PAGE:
it’s a (rather heavy) client of a remote expert system. the 24Mbytes app lets you take pics, send them for identification, show the results, or in order of likeliness. we tested it with Mangifera indica, Coffea arabica, Cecropia peltata, and Persea americana. after the time needed to send the high resolution pictures to the server, we had one correct first choice for Mangifera indica (second option Pachira aquatica), correct second result for Coffea arabica (first choice: Olea dioica), and two timeouts. we repeated the identification request for the same coffee picture after three minutes, and this time the right result came as first option.
after every third query, the software demands that you watch at least some advertisement videos, surely it’s referring to the ones we have clicked away: currently our network connecion is very narrow, so we thought we would continue some other time.
are we impressed? not really, but neither do we definitively advise against PlantSnap. it’s heavy, it heavily relies on a fast internet connection.
in fact, my main perplexity is about knowledge ownership: the PlantSnap client lets you send pictures to the server, the remote expert system, and you may suggest identifications. this is information you voluteer, information that goes into the knowledge base in the server, and which contributes to increase the database value that the user community is paying for.
post hoc ergo propter hoc. the phone we used for our evaluation got stuck on internet access, music playback, and just plain froze, something it doesn’t generally do. all went back to fine after we removed PlantSnap. maybe just a coincidence. so we won’t evaluate it any further.
also a (rather heavy, 14MByte) client, it has a shortish timeout, that prevents us from sending in pictures using our narrow 15kb/s.
once at a faster network connection, we tested PictureThis using precisely the same pics we took with PlantSnap. also PictureThis correctly identified our Mango and Coffee, and not the other plants.
one remark from Seralia, our botanist, was while taking the picture of the mistery Piperacea: “don’t take just the leaves, you need to show the nodes, and you need show that leaves are alternating.” well, the software at PictureThis offered as possible match for this Piperacea several plant species with very similar leaves, but opposite, not alternate, and regardless the shape of the nodes.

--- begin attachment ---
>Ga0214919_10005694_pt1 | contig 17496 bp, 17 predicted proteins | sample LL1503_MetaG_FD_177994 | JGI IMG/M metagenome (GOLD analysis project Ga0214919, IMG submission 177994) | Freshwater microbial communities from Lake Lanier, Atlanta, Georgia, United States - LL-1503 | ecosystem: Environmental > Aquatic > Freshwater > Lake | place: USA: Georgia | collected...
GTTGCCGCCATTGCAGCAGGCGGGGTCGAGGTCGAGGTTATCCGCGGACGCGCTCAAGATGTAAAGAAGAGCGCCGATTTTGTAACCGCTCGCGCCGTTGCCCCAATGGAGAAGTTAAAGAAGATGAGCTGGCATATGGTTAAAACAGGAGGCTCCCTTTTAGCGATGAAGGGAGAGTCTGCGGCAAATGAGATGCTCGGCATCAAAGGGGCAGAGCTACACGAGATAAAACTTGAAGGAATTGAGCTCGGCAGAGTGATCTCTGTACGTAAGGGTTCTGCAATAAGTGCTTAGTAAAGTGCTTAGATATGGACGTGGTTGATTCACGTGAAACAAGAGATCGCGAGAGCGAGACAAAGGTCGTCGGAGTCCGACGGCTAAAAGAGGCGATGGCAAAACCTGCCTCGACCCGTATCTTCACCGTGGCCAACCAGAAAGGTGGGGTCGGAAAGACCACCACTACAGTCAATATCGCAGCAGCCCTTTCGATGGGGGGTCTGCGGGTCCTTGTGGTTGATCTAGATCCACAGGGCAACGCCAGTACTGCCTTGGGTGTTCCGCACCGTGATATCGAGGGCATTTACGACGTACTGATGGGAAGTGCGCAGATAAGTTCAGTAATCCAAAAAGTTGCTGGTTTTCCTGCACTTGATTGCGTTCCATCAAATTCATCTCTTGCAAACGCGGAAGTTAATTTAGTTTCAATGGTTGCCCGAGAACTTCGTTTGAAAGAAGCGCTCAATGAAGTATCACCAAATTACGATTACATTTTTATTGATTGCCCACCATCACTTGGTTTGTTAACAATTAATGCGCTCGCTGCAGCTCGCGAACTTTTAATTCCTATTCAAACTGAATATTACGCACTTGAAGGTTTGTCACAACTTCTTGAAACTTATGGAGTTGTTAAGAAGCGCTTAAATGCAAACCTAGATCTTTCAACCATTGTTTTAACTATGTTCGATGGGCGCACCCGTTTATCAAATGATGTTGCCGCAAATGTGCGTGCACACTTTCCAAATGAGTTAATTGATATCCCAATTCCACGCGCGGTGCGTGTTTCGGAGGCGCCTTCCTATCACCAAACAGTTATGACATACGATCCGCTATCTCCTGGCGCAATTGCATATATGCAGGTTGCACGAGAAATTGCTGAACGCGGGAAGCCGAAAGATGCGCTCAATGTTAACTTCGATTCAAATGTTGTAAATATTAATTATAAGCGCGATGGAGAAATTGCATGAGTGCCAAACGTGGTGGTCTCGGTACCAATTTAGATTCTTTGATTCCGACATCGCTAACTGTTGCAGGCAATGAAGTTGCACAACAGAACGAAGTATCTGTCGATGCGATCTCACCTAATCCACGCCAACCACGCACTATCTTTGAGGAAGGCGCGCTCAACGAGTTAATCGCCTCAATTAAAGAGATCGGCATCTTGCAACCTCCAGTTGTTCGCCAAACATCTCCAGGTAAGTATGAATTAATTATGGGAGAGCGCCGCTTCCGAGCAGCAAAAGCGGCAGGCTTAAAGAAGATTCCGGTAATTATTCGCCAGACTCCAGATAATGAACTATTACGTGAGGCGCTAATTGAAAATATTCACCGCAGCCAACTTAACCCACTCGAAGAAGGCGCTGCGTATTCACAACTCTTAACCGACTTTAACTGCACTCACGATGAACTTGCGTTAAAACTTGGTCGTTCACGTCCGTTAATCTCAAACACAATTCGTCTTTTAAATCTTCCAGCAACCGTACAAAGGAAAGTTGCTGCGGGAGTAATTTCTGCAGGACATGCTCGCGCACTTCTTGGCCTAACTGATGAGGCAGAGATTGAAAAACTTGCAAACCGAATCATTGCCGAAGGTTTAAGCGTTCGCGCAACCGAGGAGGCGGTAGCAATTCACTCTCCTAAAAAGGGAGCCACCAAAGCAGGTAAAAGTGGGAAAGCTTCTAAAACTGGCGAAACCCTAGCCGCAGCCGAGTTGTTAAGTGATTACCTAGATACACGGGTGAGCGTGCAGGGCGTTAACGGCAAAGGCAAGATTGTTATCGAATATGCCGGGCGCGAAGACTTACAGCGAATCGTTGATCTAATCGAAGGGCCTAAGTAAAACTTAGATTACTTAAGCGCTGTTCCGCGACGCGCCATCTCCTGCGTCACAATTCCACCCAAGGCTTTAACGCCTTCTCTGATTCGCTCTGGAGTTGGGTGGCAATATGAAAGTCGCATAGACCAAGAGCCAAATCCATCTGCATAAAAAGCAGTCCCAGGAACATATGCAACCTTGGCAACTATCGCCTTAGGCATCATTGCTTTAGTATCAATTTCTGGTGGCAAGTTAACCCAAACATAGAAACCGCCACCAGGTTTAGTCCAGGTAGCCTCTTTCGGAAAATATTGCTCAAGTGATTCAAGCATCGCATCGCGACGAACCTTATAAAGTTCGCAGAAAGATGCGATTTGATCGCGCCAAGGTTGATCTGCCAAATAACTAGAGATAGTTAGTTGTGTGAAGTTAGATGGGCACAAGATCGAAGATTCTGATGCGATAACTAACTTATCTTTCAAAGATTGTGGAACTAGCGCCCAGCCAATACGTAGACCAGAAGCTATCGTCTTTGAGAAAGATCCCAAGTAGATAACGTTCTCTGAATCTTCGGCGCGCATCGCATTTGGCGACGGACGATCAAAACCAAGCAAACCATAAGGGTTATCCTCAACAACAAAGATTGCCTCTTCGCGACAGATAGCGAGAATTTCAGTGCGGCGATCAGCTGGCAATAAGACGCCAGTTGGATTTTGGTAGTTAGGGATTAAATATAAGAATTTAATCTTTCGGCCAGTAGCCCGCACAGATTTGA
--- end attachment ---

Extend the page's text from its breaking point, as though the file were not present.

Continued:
better than PlantSnap? PlantSnap didn’t manage to propose anything. but yes, better: PictureThis is 40% lighter than PlantSnap and did not freeze the phone.
one more bright side of this one, it feels like a collaborative platform, and not one where your efforts are greedily monetized by others, as was my feeling with PlantSnap. somehow also PictureThis is a commercial enterprise, but not in an invasive way.
we didn’t check the copyright status of the data you provide, do you keep ownership and agree on a license, or you just provide the information and PictureThis becomes its owner? we ask this question, because depending on the answer, you know whether you are participating to a community, or you’re putting value into a company.
we put PlantNet in the crosshairs after we realized that both PictureThis and PlantSnap were but a client of a remote expert system. we really intended to test Android apps that you could run on your phone while deep in the bushes, we’re not insterested in a client-server interaction based on a reliable internet connection, even less a broadband connection.
PlantNet comes as both on-line expert system and as remote server of a installable client. The client is less than 4Mbytes, that’s 85% lighter than PlantSnap and more than 70% lighter than PictureThis.
plantnet.org is part of Floris’Tic, a non commercial organization, based in France, sponsored by several French scientific public institutions, and endorsed by tela-botanica, the largest French-speaking botanic community.
anyhow, we hope to review PlantNet soon, in the meanwhile check it for yourself, at https://identify.plantnet-project.org/